In today’s project, I will be installing a high quality dash-cam for my car.
I will be using my own car (2010 Mitsubishi Lancer GTS) but this setup will work for almost any vehicle.
Although most dash-cam manufactures recommend the use of the 12v accessory slot to power your dash-cam, this method eliminates the use of unwanted wires inside your car.
By hardwiring the dash-cam to your car's fuse block, you can hide the wires and still have access to your 12v accessory slot.
Step 1: Parts
There are three major components that are needed for this setup.
A 5v USB powered Dashcam (I used the Anker Roav C1 Pro)
Since my car is stored in a underground parking garage, I was able to select a dash-cam with lithium ion battery.
Depending on where you live, you may choose a camera with extreme temperature resistance.
Different companies offer dash-cams with capacitors that are capable of withstanding higher temperatures.
A 12v to 5v voltage converter
I used a converter that is built for automotive wiring.
Wide input range from DC8-22V to 5V 3Amax
This version has 2 usb outputs because I also have a Rear facing camera (optional)
A Fuse TAP Kit
This is different for each car so please refer to your car's owner's manual in order to find the size of the fuse blade.
Lastly, you will need various tools.
Step 2: Hardwired Fuse Block (Fuse Tap)
Before you hardwire the dash-cam to your car, you’ll need to find a reliable power source located inside the fuse Block
In my vehicle, the fuse block is located below the steering wheel and above the knee airbags.
There are two screws that hold up the plastic cover that covers the fuse block.
In order to prevent the dash-cam from draining the car’s battery, you’ll need to find a power source that turns off along with your car.
According to the owner’s manual, the fuse slot #13 powers the accessory socket and it has 15amps of capacity.
Once I located the 13th slot, I replaced the 15amp fuse blade with the “add a circuit” fuse tap wire.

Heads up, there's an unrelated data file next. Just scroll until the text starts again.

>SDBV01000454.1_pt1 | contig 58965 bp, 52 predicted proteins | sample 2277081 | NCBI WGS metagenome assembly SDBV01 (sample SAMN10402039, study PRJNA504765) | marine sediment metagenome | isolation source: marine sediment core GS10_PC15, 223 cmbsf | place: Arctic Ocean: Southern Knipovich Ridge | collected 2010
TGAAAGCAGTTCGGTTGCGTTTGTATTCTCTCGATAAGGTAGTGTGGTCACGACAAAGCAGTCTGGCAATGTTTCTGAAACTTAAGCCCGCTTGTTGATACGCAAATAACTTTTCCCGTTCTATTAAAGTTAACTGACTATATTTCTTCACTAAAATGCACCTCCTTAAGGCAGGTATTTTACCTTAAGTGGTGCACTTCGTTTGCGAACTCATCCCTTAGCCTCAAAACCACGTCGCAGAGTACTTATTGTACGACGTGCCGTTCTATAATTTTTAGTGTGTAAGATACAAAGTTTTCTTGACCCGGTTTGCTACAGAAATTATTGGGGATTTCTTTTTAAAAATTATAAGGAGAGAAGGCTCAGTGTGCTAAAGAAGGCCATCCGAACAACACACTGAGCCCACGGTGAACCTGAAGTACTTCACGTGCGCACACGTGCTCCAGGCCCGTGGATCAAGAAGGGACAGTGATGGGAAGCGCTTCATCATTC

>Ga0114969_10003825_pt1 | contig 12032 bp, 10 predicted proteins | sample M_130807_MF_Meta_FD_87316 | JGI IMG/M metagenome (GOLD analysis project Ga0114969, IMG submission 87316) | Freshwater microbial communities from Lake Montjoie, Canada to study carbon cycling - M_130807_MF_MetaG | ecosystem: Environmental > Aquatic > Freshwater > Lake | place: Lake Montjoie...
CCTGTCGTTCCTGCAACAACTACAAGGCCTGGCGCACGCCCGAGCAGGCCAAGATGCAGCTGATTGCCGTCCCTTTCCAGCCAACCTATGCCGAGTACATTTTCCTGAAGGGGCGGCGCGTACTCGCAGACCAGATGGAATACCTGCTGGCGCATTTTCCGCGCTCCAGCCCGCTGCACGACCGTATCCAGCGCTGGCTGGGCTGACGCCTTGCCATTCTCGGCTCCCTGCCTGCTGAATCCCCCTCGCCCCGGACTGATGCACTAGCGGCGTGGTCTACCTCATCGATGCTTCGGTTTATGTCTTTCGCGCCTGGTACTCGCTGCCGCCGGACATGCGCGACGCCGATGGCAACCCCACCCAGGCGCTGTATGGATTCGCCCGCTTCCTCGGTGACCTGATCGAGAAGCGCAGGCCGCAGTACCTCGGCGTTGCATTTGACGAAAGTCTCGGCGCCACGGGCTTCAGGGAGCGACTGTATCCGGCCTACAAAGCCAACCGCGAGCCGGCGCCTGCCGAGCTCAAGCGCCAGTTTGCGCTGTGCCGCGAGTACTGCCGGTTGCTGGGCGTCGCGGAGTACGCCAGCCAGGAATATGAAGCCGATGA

With this new circuit, the 15amp fuse blade powers the accessory socket while the 5-amp fuse blade powers the dash-cam.
In order to ground the circuit, you may connect a wire originating from any metallic, unpainted surface within the car.
Since this circuit has 12volts of output, the voltage needs to be converted to match the dash-cam’s 5v requirements.
Step 3: Voltage Converter
After accessing 12v from slot#13 of the lanycer's fuse block, we can power up the voltage converter.
Wiring is extremely simple!
Red positive wire from the fuse tap connects to the red positive voltage converter wire.
Black negative wire from the voltage converter connects to any unpainted metallic surface inside the car.
Once these connections have been made, you can run the wires along the left side of the fuse block, up the side airbag and behind the top of the windshield.
Step 4: Dash Cam
This voltage converter came with two outputs (micro usb and female usb).
Once I connected the dash cam to the usb, it immediately turned on and started recording.
I also have an extension cable to power the second, rear facing camera but this is completely optional
The dash cam is mounted onto the top of the windshield using 3m mounting tape (included).
Step 5: Video Quality Test
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If you’ve made this project or have suggestions, be sure to leave your comments below.
Lastly, thank you for your support.